The History of the Oude Gracht

You might pass or cross the Oude Gracht every day and you may love it for its little terraces and restaurants, but you might not know that much about the Oude Gracht. Like the Dom Tower, it is just part of the image of Utrecht: the Oude Gracht is supposed to be there, it was always there and you can’t think of it in any different way.

But the Oude Gracht is there for a reason, and not only because it looks great on pictures. For a long time, the Oude Gracht was the most important route in and out of the city for trade. The Oude Gracht was dug by hand to connect the river the Rijn to the river the Vecht. The Rijn no longer passes by Utrecht, but in the old days, it did. By connecting these rivers the water traffic and thus trade could go from one river to the other. Utrecht was not such a big trade city as Amsterdam was and this meant that around the Oude Gracht many crafts developed. The water of the Oude Gracht was very useful for brewing beer, working with leather or to put out a fire. But the waterway was mostly used for trade and transportation.

Let’s go back to the beginning. The Oude Gracht was dug out by hand. This must have been a terrible job to do, working in the mud all day to dig out a canal of 2 kilometres long right through the city centre. All the sand that they got out of the canal, they threw on the sides so there would be less chance of a flood (yes, this is why you have those steep stairs down to the water and why the street is higher along the canal). Because it became a lot of work to continuously carry goods from the Oude Gracht over the hill to the houses, people dug out wharf cellars to store the goods. This is why the cellars of the houses along the Oude Gracht still have an exit to the canal: it was easier for trade as this is where the goods came in and went out.

So maybe you are thinking that you could have guessed that the Oude Gracht was made for the transportation of goods inside the city and for trade, but the importance of the Oude Gracht for Utrecht was enormous. Utrecht would probably have become a fairly poor city if it wasn’t for the huge project of digging out a canal from one river to the other. Not only did this make transportation easier, but when the old river the Rijn became no longer navigable for ships and its stream changed it was also the reason why Utrecht was still possible to trade with the rest of the Netherlands and grow into the central and important city it now is.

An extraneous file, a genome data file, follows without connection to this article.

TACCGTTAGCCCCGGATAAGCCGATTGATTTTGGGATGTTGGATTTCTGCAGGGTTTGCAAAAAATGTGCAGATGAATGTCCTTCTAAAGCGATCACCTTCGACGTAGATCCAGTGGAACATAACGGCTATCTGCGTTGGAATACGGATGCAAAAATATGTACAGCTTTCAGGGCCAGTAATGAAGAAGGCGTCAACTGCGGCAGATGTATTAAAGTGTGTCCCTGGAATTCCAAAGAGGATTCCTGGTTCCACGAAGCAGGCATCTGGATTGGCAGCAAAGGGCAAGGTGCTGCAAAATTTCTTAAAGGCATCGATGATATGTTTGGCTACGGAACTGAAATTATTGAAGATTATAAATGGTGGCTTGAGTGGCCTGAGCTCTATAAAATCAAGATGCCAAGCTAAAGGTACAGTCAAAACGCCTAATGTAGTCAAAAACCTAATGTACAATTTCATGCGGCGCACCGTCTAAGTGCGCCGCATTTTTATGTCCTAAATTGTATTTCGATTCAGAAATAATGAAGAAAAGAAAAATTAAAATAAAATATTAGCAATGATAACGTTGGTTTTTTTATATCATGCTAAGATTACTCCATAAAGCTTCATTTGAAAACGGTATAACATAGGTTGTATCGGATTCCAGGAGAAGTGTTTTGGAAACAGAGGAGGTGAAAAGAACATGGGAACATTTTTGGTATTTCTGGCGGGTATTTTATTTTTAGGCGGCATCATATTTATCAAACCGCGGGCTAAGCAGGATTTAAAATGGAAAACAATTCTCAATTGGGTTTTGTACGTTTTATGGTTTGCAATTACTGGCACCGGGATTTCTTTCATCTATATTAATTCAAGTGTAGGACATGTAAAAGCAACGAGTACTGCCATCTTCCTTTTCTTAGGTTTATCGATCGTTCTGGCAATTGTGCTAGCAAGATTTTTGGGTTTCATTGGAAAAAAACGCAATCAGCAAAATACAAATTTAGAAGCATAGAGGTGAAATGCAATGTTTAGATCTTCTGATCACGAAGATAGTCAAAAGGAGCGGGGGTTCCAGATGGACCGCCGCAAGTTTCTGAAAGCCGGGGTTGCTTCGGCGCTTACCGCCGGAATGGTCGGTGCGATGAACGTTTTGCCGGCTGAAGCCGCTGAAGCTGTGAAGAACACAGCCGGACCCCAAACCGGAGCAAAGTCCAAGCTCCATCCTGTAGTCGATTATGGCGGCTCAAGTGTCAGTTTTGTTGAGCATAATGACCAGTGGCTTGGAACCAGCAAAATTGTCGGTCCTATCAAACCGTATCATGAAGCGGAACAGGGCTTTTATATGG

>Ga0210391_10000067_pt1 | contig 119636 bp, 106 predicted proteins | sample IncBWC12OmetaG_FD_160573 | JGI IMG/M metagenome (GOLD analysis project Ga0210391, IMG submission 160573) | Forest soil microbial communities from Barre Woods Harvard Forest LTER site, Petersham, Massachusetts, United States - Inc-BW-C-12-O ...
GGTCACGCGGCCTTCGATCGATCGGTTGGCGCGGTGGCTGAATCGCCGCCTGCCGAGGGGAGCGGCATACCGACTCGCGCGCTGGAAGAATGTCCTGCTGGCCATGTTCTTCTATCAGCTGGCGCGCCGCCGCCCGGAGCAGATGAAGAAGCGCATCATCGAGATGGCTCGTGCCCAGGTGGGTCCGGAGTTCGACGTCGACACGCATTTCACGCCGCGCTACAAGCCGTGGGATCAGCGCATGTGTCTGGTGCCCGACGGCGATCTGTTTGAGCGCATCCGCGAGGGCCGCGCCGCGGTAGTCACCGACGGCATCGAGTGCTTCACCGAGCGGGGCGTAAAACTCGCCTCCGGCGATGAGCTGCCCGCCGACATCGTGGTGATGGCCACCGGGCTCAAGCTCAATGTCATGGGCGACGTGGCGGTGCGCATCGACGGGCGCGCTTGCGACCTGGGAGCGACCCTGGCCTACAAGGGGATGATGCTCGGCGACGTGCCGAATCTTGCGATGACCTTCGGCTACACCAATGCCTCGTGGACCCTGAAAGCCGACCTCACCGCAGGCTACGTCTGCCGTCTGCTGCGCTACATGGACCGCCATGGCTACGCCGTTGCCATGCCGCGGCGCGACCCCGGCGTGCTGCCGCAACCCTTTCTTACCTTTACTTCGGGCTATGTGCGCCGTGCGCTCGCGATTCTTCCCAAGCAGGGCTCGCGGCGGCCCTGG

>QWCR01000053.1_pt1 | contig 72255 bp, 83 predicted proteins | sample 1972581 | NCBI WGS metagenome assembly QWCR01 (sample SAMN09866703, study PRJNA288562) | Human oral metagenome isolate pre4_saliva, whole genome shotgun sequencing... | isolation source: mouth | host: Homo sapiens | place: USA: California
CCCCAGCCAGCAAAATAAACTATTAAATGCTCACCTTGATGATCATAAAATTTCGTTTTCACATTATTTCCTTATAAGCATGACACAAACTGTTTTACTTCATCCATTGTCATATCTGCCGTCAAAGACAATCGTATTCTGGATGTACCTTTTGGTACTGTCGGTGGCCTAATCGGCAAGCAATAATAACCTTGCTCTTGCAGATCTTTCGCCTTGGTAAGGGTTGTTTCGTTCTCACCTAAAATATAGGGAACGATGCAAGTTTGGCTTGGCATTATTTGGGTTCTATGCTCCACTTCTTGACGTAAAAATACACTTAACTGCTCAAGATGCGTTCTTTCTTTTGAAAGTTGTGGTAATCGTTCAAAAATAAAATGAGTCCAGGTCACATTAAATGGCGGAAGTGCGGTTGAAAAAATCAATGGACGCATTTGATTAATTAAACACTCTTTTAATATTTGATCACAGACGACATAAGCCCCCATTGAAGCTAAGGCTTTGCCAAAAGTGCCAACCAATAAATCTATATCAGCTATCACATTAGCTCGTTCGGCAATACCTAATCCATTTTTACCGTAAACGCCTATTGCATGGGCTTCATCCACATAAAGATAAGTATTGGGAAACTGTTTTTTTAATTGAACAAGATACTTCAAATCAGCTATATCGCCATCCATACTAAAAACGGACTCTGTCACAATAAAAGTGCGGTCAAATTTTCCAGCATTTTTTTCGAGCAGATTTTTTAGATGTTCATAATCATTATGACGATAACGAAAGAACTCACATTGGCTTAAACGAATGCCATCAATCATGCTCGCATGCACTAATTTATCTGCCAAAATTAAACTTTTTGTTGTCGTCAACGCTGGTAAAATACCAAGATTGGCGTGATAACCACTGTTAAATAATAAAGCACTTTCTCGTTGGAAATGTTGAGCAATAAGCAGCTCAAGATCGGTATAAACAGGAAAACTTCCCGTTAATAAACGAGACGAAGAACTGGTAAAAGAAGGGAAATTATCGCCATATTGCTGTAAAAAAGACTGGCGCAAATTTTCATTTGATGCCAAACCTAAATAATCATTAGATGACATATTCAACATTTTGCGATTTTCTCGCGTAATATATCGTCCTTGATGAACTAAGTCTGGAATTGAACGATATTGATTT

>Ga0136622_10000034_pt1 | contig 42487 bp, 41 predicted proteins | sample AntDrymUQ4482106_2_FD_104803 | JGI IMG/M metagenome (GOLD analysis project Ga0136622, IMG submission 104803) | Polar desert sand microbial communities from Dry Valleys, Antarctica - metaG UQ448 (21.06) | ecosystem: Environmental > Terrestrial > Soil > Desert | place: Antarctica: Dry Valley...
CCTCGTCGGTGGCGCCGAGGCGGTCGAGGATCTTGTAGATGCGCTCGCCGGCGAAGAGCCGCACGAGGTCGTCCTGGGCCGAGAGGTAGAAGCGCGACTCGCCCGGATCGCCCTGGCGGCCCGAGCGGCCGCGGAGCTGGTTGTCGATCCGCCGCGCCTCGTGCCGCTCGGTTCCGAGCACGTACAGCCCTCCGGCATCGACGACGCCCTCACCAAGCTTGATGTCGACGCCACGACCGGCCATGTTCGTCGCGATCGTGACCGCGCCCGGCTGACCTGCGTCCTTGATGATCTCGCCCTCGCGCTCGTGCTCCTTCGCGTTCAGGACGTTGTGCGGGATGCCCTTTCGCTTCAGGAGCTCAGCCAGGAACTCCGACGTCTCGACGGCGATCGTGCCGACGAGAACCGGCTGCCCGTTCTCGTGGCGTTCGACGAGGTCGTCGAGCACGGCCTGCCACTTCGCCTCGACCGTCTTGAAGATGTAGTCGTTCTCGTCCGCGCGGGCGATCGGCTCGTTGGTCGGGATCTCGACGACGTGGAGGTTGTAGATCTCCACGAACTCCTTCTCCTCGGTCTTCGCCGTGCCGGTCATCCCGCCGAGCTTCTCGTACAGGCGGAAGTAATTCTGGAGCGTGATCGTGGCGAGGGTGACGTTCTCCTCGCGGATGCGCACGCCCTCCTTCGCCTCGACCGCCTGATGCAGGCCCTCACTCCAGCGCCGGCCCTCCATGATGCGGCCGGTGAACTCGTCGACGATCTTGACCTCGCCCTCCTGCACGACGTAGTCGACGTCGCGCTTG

There is much more to tell about the Oude Gracht, so many stories around this canal. But I will not bore you with that. Let me close off with a fun fact of the Oude Gracht, or at least a part of the Oude Gracht: do you know that square in front of the city hall? Yes, well, that is actually not a square. That are two bridges that they made into one big square because some important people in Utrecht wanted a square in front of their city hall. You can still see this when you are on the Oude Gracht. When you are halfway under this longer bridge with a curve in it (this is already weird for a bridge) you can see that the walls of the bridge have a bump, like they were building toward each other and they and the calculations were wrong or one of the people started 10cm too far to the right. And another fun story is about the stone that is chained to a house at the Oudegracht 364. They said that the spirits of the ones who found their grave in the Oudegracht came out at night and would roll the stone over the street next to the canal. To stop this from happening the citizens of Utrecht chained the stone to the house so the ghosts could not move it anymore. But now the stone would weep for being chained and if at a certain time on a certain day you would put a needle into the stone, it would bleed. A little creepy huh?

Marije.

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